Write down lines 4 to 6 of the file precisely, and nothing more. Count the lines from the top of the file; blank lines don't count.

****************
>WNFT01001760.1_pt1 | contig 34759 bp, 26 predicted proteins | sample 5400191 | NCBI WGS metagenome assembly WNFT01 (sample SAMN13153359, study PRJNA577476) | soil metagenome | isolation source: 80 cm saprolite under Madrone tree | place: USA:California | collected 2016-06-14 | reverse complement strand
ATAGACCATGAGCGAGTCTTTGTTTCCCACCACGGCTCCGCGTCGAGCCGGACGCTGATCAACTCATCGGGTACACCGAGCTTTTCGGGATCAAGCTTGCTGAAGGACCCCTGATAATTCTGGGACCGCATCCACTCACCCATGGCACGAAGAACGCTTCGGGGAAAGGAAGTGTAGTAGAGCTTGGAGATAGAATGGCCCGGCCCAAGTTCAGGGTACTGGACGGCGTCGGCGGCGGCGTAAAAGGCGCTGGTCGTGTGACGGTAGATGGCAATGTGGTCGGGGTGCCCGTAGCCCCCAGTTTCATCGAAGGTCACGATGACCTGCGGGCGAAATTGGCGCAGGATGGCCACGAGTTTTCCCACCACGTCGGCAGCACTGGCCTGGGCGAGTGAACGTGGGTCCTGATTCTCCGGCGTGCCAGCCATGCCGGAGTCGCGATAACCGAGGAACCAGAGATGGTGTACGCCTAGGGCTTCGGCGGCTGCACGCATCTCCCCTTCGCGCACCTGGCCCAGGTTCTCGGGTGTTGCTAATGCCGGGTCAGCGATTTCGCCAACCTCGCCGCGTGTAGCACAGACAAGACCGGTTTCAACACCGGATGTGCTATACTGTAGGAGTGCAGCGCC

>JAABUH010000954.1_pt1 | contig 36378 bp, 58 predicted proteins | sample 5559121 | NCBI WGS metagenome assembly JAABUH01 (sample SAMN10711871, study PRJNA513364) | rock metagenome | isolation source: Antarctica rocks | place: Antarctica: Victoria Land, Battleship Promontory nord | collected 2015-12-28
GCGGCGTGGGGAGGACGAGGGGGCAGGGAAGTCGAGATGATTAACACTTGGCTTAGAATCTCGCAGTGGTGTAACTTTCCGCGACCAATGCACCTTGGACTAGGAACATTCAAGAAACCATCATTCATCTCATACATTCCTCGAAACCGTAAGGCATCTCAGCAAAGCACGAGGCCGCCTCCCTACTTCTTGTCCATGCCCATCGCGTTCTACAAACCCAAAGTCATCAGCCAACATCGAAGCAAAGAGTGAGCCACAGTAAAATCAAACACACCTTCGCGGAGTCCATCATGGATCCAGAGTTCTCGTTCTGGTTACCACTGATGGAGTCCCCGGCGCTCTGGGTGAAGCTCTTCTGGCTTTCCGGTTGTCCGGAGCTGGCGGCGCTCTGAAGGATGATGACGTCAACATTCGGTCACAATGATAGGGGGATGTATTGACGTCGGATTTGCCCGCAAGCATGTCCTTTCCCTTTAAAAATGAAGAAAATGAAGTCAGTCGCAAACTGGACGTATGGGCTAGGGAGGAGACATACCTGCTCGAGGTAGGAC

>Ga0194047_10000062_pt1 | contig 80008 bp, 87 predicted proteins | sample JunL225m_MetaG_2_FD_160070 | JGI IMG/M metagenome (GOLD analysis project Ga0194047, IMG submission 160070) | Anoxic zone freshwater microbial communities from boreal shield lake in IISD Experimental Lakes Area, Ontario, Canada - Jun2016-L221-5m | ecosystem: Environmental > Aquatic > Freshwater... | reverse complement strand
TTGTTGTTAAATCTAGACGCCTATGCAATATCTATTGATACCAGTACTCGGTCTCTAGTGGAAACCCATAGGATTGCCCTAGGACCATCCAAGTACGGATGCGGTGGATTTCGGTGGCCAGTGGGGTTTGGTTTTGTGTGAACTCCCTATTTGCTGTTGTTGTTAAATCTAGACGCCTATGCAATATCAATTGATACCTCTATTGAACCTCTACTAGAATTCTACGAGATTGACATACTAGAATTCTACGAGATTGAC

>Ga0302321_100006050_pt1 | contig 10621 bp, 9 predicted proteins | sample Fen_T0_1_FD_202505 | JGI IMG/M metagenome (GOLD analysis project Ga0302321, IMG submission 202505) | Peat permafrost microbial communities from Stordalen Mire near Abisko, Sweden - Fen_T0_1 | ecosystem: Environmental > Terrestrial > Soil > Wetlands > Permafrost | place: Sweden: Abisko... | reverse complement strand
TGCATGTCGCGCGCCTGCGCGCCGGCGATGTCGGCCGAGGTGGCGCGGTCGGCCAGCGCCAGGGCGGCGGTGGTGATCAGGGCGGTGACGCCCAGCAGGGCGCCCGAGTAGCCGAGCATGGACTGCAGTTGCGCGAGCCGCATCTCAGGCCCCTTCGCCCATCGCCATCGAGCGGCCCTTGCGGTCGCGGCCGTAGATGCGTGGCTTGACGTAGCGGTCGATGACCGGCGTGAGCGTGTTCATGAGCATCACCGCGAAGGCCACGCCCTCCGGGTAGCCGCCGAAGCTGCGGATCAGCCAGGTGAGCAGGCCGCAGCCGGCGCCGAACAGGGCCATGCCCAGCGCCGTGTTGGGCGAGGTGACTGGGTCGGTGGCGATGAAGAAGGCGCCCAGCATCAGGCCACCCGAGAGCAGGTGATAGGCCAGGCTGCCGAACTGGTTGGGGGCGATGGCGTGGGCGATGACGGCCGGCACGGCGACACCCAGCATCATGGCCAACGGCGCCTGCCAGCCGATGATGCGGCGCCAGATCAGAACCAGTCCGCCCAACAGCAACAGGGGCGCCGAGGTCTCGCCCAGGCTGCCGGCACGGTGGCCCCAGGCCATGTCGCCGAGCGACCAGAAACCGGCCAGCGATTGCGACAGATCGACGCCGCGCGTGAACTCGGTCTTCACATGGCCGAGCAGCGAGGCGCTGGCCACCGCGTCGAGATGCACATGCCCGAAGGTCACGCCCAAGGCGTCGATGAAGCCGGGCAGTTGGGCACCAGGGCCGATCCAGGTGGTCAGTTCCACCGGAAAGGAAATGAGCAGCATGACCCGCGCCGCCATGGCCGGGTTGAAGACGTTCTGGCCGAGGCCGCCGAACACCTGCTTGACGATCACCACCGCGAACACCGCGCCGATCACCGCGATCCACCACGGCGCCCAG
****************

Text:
GCGGCGTGGGGAGGACGAGGGGGCAGGGAAGTCGAGATGATTAACACTTGGCTTAGAATCTCGCAGTGGTGTAACTTTCCGCGACCAATGCACCTTGGACTAGGAACATTCAAGAAACCATCATTCATCTCATACATTCCTCGAAACCGTAAGGCATCTCAGCAAAGCACGAGGCCGCCTCCCTACTTCTTGTCCATGCCCATCGCGTTCTACAAACCCAAAGTCATCAGCCAACATCGAAGCAAAGAGTGAGCCACAGTAAAATCAAACACACCTTCGCGGAGTCCATCATGGATCCAGAGTTCTCGTTCTGGTTACCACTGATGGAGTCCCCGGCGCTCTGGGTGAAGCTCTTCTGGCTTTCCGGTTGTCCGGAGCTGGCGGCGCTCTGAAGGATGATGACGTCAACATTCGGTCACAATGATAGGGGGATGTATTGACGTCGGATTTGCCCGCAAGCATGTCCTTTCCCTTTAAAAATGAAGAAAATGAAGTCAGTCGCAAACTGGACGTATGGGCTAGGGAGGAGACATACCTGCTCGAGGTAGGAC

>Ga0194047_10000062_pt1 | contig 80008 bp, 87 predicted proteins | sample JunL225m_MetaG_2_FD_160070 | JGI IMG/M metagenome (GOLD analysis project Ga0194047, IMG submission 160070) | Anoxic zone freshwater microbial communities from boreal shield lake in IISD Experimental Lakes Area, Ontario, Canada - Jun2016-L221-5m | ecosystem: Environmental > Aquatic > Freshwater... | reverse complement strand
TTGTTGTTAAATCTAGACGCCTATGCAATATCTATTGATACCAGTACTCGGTCTCTAGTGGAAACCCATAGGATTGCCCTAGGACCATCCAAGTACGGATGCGGTGGATTTCGGTGGCCAGTGGGGTTTGGTTTTGTGTGAACTCCCTATTTGCTGTTGTTGTTAAATCTAGACGCCTATGCAATATCAATTGATACCTCTATTGAACCTCTACTAGAATTCTACGAGATTGACATACTAGAATTCTACGAGATTGAC